Sinai, believed to have been crossed by the Biblical patriarch Abraham and centuries later Israel’s leader Moses followed by Mary, Joseph and Jesus, remains of strategic importance for Egypt.

West of the peninsula lies the Suez Canal, a crucial waterway for global oil shipments and trade from Asia to Europe and beyond.

To the north, Sinai shares a volatile border with Israel and the Gaza Strip, and to the east with Jordan and Saudi Arabia, countries which are of strategic importance to both Egypt and the rest of the region, analysts say.

Windsor stressed that he realized it wasn’t easy for the central government to tackle human trafficking in this fast territory, though activists claim the situation has gotten worse because of the country’s alleged harsh treatment of African migrants trying to enter Egypt.

“We also recognize that trafficking is an international crime that spans national borders, and therefore call for concerted international action to bring this appalling phenomenon to an end,” Windsor said.


  1. we need a group of international rambos to train with machine guns and stuff to go in and snuff out all these groups worldwide, we need to give them fake money with trackers in them and blast the erea where the money goes, we need to not tolorate things like this, this is America the freer of the taken and the revenger of evil

  2. I will pray to phili and i am sure God will do his miracle as he did before in the same land of sina. God is the same yesterday, today and for ever. At last phili believes that there is life after death. He is a man with heavenly hope. Phili will never give his hand and bow to satan, evenif God does not desire to rescue him.God bless you.Henok, from adi-harish refugee camp

  3. Well, we can see , that still the Egyptian Government and Human rights are careless about this issue. A serious action should have been taken.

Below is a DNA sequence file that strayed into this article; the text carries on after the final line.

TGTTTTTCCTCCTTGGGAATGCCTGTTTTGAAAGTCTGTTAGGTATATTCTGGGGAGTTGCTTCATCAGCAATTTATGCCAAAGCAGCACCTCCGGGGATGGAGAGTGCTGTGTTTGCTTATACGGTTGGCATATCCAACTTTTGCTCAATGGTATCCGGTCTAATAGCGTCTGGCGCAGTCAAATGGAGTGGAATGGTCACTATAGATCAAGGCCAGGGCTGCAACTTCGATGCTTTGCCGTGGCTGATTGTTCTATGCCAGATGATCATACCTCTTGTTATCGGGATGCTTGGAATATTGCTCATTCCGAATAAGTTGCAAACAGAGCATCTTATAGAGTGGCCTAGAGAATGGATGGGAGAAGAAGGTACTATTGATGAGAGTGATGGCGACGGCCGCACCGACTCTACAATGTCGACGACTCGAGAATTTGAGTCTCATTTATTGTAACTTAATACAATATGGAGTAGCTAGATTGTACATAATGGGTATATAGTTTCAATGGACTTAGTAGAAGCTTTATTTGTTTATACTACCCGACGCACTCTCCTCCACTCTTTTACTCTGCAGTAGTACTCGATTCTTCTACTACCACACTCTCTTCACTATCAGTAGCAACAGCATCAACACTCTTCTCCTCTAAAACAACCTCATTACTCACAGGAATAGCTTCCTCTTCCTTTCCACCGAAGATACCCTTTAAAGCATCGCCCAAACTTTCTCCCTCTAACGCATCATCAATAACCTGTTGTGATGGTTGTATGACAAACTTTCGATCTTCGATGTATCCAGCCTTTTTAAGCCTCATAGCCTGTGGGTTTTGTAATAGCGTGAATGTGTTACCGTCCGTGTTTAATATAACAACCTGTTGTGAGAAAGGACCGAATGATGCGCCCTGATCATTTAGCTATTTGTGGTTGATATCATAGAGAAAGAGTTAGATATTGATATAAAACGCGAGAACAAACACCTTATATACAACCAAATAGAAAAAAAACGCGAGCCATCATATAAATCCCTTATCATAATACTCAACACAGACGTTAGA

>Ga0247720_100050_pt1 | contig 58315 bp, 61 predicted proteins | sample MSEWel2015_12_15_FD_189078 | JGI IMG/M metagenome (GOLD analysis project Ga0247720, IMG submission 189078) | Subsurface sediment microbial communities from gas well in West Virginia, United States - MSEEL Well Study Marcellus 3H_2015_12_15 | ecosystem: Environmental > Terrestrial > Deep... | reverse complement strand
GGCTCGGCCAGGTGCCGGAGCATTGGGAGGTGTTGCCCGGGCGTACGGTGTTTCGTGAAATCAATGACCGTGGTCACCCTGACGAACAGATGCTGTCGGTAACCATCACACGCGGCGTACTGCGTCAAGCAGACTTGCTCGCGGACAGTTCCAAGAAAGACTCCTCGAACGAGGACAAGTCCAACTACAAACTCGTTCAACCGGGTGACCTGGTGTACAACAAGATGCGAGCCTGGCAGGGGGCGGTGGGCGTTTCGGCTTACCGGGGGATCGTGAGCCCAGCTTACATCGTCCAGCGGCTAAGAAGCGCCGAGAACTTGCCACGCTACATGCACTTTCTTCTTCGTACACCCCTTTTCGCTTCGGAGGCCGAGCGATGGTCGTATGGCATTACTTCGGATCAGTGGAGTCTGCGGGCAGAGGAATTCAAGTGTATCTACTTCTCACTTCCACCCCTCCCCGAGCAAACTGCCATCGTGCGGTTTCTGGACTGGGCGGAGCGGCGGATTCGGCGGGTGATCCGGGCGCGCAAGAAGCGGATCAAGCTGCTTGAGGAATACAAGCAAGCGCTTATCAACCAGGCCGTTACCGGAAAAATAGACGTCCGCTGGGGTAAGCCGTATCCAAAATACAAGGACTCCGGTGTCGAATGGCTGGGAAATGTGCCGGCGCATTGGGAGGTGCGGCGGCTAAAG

4. I will be praying for Philemon Semere and others like him and will be asking many others to pray as well.

    Please join me in taking action by writing to the Egyptian ambassador in Washington, D.C. Here is the contact information:

    H.E. Ambassador MOHAMED M. TAWFIK
    3521 International Ct. Nw Washington DC 20008
    TEL: 202-895-5400
    FAX: 202-244-5131

  5. Dear amb. Tawfik , Since 2010 in the teritory of Egypt what crime is going on over Eritrean people it is known by the authority, yet no action was taken to stop it. This meassures your sovergine statuse and one day you will pay the prise.

  6. i remember the blessed time we had with Philmon @ Evangelical Church of Adiharush. We are still praying ever since. I feel that God will save him from this-valley of death somehow… and God is faithful.
    Henok Ghirmai from Evangelical Church of Adiharush.

  7. dear Eritreans:
    I do not blieve in the human rights group. It is up to the Eritreans to necessary action
    to stop horrible crime. Eritreans should think twice about their situations surrounding them.
    It is the matter of desparate and couragoues action. If the Eritreans expect solutions from others people
    it getting water from the rock. It is time know the five thousand history what has been committed against
    us. There is no way expectations of solutions from others.
    I am deeply sorry